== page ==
I love crocus flowers, and if you are looking for an early spring flower for bees, crocuses are a great choice. That said, autumn flowering crocuses are available.
Crocuses can be grown in pots, in the border, or in my view, one of the best places to see them: in the lawn.
Crocuses are available in varieties, including some that will flower in autumn, whilst most flower in late winter or early spring. Both of these flowering periods are beneficial for various bee species.
As well as nectar, crocuses provide plenty of pollen.
Honey bees certainly visit crocus flowers.
Those that flower in late winter to early spring will provided much needed sustenance to foraging worker honey bees, keen to replenish the colony food stores following the cool winter months.
The early spring flowering varieties are especially valuable for early emerging queens.
The nectar will provide energy whilst the pollen will help her ovaries develop and may also be used to feed her offspring.
New generations of bumble bee queens will particularly benefit from the crocus pollen they gather from autumn flowering varieties. These new queens need to consume a fair amount of pollen in order to lay down fat reserves for their winter snooze.
Crocuses also help to feed solitary bees.
From early spring, a number of solitary bee species will emerge and begin the process of creating nest cells that will be provisioned primarily with pollen to feed emerging larvae.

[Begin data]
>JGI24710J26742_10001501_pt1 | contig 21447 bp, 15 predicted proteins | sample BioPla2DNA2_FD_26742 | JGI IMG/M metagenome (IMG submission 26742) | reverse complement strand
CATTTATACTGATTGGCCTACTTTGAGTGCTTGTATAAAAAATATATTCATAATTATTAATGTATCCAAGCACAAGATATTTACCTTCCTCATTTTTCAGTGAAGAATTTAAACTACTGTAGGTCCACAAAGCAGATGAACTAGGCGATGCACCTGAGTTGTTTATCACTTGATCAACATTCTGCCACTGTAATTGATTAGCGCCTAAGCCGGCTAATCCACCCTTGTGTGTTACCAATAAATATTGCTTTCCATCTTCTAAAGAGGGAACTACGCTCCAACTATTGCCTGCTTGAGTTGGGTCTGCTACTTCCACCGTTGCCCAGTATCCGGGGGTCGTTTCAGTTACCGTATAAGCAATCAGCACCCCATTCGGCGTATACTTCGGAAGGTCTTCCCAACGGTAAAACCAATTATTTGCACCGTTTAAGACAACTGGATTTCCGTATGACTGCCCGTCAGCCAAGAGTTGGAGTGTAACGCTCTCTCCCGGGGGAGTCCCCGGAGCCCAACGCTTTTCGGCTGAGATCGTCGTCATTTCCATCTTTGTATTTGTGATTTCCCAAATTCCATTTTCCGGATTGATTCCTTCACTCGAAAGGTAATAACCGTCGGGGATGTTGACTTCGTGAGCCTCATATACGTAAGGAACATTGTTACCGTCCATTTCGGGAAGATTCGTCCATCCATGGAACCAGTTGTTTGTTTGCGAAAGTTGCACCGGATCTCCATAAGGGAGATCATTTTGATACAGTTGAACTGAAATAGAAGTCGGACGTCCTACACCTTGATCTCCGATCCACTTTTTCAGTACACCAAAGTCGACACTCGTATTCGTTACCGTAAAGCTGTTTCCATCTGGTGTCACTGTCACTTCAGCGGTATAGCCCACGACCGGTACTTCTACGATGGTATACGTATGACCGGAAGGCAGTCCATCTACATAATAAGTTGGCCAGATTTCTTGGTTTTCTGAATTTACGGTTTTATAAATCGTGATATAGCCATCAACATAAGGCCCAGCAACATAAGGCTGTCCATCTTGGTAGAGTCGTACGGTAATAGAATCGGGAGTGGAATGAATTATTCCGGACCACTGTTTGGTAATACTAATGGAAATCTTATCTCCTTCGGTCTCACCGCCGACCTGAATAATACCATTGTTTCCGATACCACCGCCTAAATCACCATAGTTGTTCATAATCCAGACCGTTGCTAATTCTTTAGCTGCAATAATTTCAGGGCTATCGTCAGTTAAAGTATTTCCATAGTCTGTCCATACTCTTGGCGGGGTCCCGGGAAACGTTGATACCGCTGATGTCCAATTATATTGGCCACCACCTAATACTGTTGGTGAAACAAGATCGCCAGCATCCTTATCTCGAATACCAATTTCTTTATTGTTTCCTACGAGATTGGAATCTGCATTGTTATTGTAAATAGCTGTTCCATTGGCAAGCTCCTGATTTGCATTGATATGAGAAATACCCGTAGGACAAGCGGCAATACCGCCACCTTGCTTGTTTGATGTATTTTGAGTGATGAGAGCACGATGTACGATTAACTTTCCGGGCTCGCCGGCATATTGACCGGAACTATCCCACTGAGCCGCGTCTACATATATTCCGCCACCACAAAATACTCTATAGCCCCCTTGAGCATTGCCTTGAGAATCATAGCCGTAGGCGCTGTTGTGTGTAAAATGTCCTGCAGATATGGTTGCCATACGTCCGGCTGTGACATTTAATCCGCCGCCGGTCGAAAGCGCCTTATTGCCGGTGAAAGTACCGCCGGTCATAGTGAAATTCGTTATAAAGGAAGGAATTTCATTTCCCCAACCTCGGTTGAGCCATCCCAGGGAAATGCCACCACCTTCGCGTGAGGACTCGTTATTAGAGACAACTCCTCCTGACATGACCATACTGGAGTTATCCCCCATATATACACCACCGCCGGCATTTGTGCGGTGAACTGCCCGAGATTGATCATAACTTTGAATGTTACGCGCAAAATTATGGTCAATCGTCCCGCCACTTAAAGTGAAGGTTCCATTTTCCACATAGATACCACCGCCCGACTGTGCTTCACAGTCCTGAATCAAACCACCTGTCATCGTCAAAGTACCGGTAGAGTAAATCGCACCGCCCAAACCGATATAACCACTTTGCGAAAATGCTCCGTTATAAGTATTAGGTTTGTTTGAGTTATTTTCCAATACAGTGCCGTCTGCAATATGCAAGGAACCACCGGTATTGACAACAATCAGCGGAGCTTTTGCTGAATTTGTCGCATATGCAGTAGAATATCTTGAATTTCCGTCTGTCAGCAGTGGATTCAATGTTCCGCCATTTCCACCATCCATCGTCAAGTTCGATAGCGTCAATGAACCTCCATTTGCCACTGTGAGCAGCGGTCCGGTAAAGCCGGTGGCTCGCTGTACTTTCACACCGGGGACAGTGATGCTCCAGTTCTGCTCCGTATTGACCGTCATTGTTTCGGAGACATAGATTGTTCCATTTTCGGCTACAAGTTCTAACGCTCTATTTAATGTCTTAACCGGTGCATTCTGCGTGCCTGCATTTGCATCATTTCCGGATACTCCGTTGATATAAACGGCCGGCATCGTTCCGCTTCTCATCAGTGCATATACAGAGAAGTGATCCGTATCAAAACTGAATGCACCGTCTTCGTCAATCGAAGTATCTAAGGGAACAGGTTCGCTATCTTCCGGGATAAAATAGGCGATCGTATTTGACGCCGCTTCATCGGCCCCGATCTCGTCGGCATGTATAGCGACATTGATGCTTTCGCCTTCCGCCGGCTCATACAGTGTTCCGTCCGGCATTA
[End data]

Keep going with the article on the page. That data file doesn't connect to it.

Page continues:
As far as I am aware, pretty much all of the crocuses provide food for bees, but I tend to prefer to select for early spring flowering.
However, I can especially recommend the following:
A lovely mauve crocus, with orange styles. Flowers from February - in my view, this makes it one of the best crocuses for bees.
It's worth remembering that honey bees will brave very cool temperatures in order to find food for the colony.
Like wise, pollen is an important source of protein and lipids (fats) for bumble bee queens as they forage to provide food for their offspring.
2. Crocus tommasinianus –
Early crocus, 'Whitewell Purple'
This crocus has slender purple petals and orange stamens. It will flower from late winter to early spring, and is helpful for early foraging bees.
Highly recommended for inclusion in your winter border for bees.
3. Yellow Giant - 'Golden Yellow'
Produces large yellow flowers in spring from February to March.
Another pretty, spring-flowering yellow crocus.
5. 'Ruby Giant'
Stunning, rich purple flowers and with an orange stigma.
6. Joan of Arc
I love to see white crocus flowers peeping out between evergreen shrubs. Joan of Arc has large white flowers with purple at the base. The stigma is orange and frilly.
7. Autumn flowering crocus - Crocus speciosus
A pale mauvish, lilac crocus with dark veins.
This crocus flowers from September to November and provides late foraging bees with an additional food source.
A late protein source is especially beneficial to the new generation of queen bumble bees needing to build up fat reserves to survive the winter.
So, if you have space on a sunny lawn, or a few pots going spare, why not include some in your garden?
Yes, bees also visit the saffron crocus, Crocus sativus, which flowers in autumn.
It is of course possible to harvest the delicate strands of saffron from these flowers, which can then be dried, but you’ll need a lot of corms, not to mention time, to carefully remove the delicate strands.
Crocuses are versatile, and look great in a variety of garden settings.
You can divide clumps of bulbs (actually corms) and plant elsewhere in the garden.